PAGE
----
Once more into the breach …
No-one should be in any doubt about how challenging ‘levelling up’ the UK economy will be. Despite the launch of at least 40 geographic policy initiatives over the last five decades, the UK remains one of the most regionally unbalanced developed economies. There are no easy solutions.
Our analysis of growth in GVA in England between 1997 and 2019, covering 13 years of Labour government and a decade of Conservative-led administrations, illustrates the scale of the task. Change of government had no discernible impact on outcomes — the share of the UK economy accounted for by the four most southerly regions increased from 60% to 63% in this period and every region except London experienced a fall in its share of total English GVA. In those 22 years, London’s economy grew by 3.2% each year on average compared to the growth of 2.1% each year on average achieved by the English cities in our leading cities group. The growth in the towns and communities in England of 1.8% was significantly lower than the rate achieved in the leading cities and 56% of the rate of growth in London. Even this figure hides further disparities. Growth during the period was 1.4% on average in the towns of the North East and Yorkshire and the Humber, less than half the level achieved by London.
… swimming against the tide
And things are not going to become easier. Our latest forecast shows that the trend for the leading cities to grow faster than towns and for the South to outpace the North is set to continue with the current policy programmes. Applying the EY ITEM Club forecast to England’s regions, we expect that the gap between the North and South will widen over the next three years with London, the South East and the East of England being the three fastest-growing regions, while the North East, Yorkshire and the Humber and the South West will be the slowest-growing locations.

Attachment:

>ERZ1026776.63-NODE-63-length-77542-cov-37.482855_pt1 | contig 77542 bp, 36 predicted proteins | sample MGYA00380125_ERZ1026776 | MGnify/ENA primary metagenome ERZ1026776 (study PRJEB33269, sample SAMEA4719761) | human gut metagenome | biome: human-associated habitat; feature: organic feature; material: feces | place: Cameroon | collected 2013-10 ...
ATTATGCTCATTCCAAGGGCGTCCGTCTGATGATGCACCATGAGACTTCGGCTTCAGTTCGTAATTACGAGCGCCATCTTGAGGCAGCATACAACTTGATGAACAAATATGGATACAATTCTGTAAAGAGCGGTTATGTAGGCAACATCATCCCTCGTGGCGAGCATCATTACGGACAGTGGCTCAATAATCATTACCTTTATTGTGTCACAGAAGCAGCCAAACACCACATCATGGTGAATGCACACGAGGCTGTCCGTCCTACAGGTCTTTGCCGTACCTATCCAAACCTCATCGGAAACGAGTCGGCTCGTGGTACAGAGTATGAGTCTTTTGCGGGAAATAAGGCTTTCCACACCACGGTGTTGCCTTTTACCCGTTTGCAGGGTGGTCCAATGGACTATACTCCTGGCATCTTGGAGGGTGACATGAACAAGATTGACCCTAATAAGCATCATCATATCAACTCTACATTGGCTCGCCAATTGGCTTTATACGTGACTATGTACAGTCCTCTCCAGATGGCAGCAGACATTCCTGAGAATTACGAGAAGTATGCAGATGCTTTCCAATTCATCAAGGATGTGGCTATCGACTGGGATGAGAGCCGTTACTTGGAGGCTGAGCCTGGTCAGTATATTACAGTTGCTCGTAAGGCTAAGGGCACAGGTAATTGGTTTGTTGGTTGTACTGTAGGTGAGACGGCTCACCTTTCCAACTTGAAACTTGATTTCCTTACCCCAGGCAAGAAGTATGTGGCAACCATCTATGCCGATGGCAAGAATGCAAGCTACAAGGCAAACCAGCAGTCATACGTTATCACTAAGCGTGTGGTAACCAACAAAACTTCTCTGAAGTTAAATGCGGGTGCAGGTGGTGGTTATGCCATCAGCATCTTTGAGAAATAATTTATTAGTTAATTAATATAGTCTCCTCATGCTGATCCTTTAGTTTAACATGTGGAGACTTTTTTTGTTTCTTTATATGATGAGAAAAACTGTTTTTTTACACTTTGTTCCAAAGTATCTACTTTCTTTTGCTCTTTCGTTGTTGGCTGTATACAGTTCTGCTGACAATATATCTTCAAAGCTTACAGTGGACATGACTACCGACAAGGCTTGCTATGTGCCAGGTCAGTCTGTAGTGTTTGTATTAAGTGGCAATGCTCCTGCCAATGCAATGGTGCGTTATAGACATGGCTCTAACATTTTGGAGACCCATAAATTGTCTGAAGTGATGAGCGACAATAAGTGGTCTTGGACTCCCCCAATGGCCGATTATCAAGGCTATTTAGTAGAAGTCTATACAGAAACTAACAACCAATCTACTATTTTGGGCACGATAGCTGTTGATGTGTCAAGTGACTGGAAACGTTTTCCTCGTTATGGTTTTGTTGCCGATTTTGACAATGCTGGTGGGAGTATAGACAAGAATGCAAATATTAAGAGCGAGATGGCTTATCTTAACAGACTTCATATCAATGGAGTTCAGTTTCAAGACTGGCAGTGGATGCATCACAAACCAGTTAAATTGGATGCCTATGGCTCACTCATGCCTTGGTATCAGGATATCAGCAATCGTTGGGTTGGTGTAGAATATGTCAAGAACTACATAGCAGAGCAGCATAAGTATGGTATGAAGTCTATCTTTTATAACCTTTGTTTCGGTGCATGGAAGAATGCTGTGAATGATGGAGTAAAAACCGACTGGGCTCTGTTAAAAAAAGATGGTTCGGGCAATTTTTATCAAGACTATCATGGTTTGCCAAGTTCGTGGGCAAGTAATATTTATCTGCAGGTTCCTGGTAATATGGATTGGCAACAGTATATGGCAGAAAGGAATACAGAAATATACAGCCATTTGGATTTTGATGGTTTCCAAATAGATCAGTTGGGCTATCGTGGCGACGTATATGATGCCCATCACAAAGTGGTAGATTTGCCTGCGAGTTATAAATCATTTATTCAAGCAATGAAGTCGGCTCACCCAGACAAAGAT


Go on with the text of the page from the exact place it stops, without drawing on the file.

The leading cities will outperform their regions in economic growth terms right across England and in no region will towns grow faster in aggregate than the region as a whole. GVA in the leading cities in England will grow at 2.2% annually on average up to 2023 compared to growth of 1.6% for towns. We expect the gap in growth between the leading cities and towns will be most marked in the East Midlands, North East, Yorkshire and the Humber and the North West.
The story on forecast employment growth is very similar. Employment will grow in our leading cities at 1% annually, 50% faster than the 0.5% growth forecast in towns. In every region the growth in employment will be highest in the largest cities and lower than the regional average in the towns. The West Midlands, North East and Yorkshire and the Humber, the areas expected to be the focus for ‘levelling up’, will be the regions with the slowest-growing labour markets. The risk for ‘levelling up’ is clear - if there are more opportunities in cities and the temptation for people to either move or commute to pursue these opportunities will be strong, potentially weakening town economies.